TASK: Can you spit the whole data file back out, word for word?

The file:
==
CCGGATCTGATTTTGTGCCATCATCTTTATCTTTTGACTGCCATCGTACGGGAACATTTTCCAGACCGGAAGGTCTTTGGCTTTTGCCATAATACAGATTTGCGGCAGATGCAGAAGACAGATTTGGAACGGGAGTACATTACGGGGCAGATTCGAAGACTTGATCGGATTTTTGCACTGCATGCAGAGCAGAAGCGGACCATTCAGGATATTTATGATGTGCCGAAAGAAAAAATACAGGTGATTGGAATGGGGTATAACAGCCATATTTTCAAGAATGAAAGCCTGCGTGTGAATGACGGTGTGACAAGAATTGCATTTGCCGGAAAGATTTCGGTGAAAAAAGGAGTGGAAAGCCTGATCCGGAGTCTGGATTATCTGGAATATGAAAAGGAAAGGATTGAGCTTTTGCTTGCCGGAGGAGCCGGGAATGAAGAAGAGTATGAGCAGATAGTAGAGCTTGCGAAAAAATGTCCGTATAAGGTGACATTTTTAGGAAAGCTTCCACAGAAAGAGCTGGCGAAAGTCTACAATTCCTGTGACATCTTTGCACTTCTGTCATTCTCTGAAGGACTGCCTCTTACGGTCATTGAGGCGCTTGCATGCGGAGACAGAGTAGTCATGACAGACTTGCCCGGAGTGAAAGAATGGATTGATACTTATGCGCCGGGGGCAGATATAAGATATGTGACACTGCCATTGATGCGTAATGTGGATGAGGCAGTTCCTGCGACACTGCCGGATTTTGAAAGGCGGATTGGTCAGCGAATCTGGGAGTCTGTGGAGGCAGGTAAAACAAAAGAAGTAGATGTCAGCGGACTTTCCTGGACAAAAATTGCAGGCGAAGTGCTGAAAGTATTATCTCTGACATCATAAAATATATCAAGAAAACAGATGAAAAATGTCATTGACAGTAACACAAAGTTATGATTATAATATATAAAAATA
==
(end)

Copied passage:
CCGGATCTGATTTTGTGCCATCATCTTTATCTTTTGACTGCCATCGTACGGGAACATTTTCCAGACCGGAAGGTCTTTGGCTTTTGCCATAATACAGATTTGCGGCAGATGCAGAAGACAGATTTGGAACGGGAGTACATTACGGGGCAGATTCGAAGACTTGATCGGATTTTTGCACTGCATGCAGAGCAGAAGCGGACCATTCAGGATATTTATGATGTGCCGAAAGAAAAAATACAGGTGATTGGAATGGGGTATAACAGCCATATTTTCAAGAATGAAAGCCTGCGTGTGAATGACGGTGTGACAAGAATTGCATTTGCCGGAAAGATTTCGGTGAAAAAAGGAGTGGAAAGCCTGATCCGGAGTCTGGATTATCTGGAATATGAAAAGGAAAGGATTGAGCTTTTGCTTGCCGGAGGAGCCGGGAATGAAGAAGAGTATGAGCAGATAGTAGAGCTTGCGAAAAAATGTCCGTATAAGGTGACATTTTTAGGAAAGCTTCCACAGAAAGAGCTGGCGAAAGTCTACAATTCCTGTGACATCTTTGCACTTCTGTCATTCTCTGAAGGACTGCCTCTTACGGTCATTGAGGCGCTTGCATGCGGAGACAGAGTAGTCATGACAGACTTGCCCGGAGTGAAAGAATGGATTGATACTTATGCGCCGGGGGCAGATATAAGATATGTGACACTGCCATTGATGCGTAATGTGGATGAGGCAGTTCCTGCGACACTGCCGGATTTTGAAAGGCGGATTGGTCAGCGAATCTGGGAGTCTGTGGAGGCAGGTAAAACAAAAGAAGTAGATGTCAGCGGACTTTCCTGGACAAAAATTGCAGGCGAAGTGCTGAAAGTATTATCTCTGACATCATAAAATATATCAAGAAAACAGATGAAAAATGTCATTGACAGTAACACAAAGTTATGATTATAATATATAAAAATA